Since Bitcoin’s emergence in 2009, the cryptocurrency market has grown to over 4,000 variations of the virtual currency. With the government erring on the side of caution regarding the medium of exchange, different agencies have had to figure out how to regulate it as well. In recent news, the IRS has made efforts to improve compliance by sending letters to over 10,000 individuals who failed to file or filed incorrectly tax returns related to their use of virtual currency.

After receiving a letter, tax payers will have a chance to assess their errors and submit or amend their returns. The three types of letters are Letter 6173, 6174, and 6174 -A with the message included determined by information and research collected by the IRS through multiple channels.

Letter 6173 states you “may not have met your U.S tax filing and reporting requirements for transactions involving virtual currency” meaning the IRS has evidence you failed to report or didn’t file a return. Recipients must amend or submit returns, or they must respond with an explanation of their actions signed and “declared under penalty of perjury.”

Letter 6174 says the IRS believes “you may not know the requirements for reporting transactions involving virtual currency” meaning they don’t have definitive proof but think that a mistake may have been made. The letter is intended to be educational so recipients should examine their returns for violations, but a response is technically not required.

Letter 6174-A states you have an account that “may not have properly reported your transactions involving virtual currency” meaning you may have reported related transactions, but they were filed incorrectly. Individuals could have used the wrong schedule or form to classify the related business, so the IRS believes their tax filings need to be reviewed for accuracy.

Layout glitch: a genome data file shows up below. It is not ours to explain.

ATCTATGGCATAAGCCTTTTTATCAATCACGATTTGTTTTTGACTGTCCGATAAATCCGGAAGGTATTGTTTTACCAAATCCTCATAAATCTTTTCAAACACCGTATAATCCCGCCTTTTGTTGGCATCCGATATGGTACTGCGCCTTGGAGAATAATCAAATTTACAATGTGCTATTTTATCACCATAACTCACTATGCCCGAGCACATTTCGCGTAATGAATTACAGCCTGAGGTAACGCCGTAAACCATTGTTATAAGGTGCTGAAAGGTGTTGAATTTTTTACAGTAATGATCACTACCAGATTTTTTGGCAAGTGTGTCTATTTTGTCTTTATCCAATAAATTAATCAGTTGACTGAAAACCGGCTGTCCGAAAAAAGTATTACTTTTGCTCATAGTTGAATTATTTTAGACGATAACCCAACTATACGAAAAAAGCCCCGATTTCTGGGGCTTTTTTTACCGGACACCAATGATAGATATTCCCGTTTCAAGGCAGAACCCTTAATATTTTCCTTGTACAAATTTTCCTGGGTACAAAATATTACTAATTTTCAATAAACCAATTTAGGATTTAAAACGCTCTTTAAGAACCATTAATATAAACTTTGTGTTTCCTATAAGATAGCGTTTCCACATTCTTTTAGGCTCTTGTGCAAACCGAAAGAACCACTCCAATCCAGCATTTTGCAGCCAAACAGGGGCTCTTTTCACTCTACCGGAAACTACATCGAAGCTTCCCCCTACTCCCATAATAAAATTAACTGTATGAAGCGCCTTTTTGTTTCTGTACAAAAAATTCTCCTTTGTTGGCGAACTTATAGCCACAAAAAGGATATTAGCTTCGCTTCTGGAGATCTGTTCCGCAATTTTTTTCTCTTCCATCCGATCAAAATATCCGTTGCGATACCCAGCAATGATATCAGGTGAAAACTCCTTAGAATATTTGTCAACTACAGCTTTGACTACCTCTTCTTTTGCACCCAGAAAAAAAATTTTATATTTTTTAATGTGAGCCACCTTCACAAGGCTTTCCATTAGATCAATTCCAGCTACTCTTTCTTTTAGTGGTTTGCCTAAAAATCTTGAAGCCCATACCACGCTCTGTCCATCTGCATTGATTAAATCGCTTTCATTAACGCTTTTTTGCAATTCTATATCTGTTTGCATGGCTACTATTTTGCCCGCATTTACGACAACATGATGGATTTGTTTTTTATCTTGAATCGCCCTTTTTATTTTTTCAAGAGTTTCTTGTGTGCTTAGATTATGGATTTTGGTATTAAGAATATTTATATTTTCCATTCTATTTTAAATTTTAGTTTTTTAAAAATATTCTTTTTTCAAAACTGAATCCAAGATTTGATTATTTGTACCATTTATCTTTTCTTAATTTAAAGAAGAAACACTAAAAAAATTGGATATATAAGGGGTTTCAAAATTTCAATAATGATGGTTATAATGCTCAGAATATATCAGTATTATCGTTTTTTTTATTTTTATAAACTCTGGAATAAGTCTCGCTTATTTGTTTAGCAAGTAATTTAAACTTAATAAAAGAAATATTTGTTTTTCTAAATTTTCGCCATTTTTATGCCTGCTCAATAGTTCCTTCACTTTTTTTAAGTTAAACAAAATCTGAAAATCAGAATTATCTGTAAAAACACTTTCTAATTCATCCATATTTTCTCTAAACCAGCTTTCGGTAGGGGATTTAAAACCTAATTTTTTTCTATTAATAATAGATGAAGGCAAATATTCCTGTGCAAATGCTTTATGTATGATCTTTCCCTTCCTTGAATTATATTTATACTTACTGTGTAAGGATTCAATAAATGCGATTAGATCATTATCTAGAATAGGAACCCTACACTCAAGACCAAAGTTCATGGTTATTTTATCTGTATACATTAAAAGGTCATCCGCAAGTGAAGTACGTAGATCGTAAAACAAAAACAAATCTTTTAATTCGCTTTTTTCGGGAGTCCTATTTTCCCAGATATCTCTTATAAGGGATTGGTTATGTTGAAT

Even if you’re not one of the thousands to receive one of these letters, the IRS still suggests reviewing your returns if you have used virtual currency in the past. Fixing reporting mistakes is seen positively in the eyes of the IRS and will help you avoid worse penalties or investigations in the long run. Considering the agency launched a campaign regarding Virtual Currency Compliance last year, their investigators won’t be passive in handling these tax matters.

Talley’s experienced team of tax professionals provide comprehensive tax compliance and consulting services so you can preserve, enhance and pass on to the next generation the assets and wealth that you’ve worked hard to build. We welcome the opportunity to discuss with you the current opportunities available to you. For more information, contact us today.